[4] Nan Cooke Carpenter, Music in the English Mystery Plays, p. 1

[5] Frank Ll. Harrison, Music in medieval Britain, p. XIII

[6] Nan Cooke Carpenter, Music in the English Mystery Plays, p. 1

[7] Albert Seay, Music in the medieval world, p 56

[8] Nan Cooke Carpenter, Music in the English Mystery Plays, p. 3-4

[9] Richard Rastall, Music in medieval English Religious Drama, Vol. I, p. 252

[10] JoAnna Dutka, Music in the English Mystery Plays, 7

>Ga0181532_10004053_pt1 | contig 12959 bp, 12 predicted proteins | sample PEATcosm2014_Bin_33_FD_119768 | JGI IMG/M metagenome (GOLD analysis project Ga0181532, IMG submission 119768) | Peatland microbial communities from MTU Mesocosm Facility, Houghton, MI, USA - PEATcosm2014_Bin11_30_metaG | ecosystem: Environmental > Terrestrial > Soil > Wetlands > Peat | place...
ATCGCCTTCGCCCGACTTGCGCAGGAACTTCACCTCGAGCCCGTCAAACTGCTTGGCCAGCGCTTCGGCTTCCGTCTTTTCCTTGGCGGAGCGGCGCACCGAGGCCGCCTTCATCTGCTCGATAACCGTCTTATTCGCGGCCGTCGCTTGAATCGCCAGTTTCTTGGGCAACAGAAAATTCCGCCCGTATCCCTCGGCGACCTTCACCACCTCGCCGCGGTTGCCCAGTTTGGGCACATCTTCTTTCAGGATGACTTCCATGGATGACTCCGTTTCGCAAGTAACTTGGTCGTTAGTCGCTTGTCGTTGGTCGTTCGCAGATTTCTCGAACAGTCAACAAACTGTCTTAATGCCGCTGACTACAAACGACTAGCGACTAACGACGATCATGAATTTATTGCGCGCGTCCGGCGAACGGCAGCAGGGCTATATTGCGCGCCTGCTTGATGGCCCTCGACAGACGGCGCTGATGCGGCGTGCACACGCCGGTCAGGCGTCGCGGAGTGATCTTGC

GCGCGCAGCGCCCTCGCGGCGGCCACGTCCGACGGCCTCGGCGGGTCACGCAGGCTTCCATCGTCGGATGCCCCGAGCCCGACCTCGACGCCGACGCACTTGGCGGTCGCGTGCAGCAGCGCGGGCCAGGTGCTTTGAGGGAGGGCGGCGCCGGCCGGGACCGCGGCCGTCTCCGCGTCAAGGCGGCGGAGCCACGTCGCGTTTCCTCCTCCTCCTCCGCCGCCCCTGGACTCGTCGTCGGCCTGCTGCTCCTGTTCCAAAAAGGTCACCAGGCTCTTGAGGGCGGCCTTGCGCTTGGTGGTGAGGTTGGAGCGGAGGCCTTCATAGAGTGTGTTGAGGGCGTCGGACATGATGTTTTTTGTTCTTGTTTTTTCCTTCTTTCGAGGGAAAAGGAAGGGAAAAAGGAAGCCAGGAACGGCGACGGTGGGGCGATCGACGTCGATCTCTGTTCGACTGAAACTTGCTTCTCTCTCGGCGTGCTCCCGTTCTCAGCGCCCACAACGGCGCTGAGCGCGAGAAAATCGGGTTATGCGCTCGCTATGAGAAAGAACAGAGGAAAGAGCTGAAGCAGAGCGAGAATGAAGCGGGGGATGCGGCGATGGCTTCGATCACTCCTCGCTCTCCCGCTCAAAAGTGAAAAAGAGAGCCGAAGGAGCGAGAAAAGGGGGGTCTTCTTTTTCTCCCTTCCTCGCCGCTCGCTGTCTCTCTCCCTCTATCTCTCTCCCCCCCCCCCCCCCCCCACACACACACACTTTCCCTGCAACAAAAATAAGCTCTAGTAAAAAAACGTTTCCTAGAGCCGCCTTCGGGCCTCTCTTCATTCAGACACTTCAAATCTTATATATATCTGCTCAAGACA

[11] Richard Beadle (ed.), The York Plays, p. 49, after line 24

[12] Richard Beadle (ed.), The York Plays, p. 50, after line 40

[13] Edmund A. Bowles, The Role of Instruments in Medieval Sacred Drama, p. 82

[14] Richard Rastall, Music in medieval English Religious Drama, Vol. II, p. 24

[15] Richard Beadle (ed.), The York Plays, p. 114, after line 144


ISBN (eBook)
517 KB
Institution / Hochschule
Humboldt-Universität zu Berlin – Institut für Anglistik
Role Music York Cycle Mystery Plays Medieval Drama




Titel: The Role of Music in the York Cycle of Mystery Plays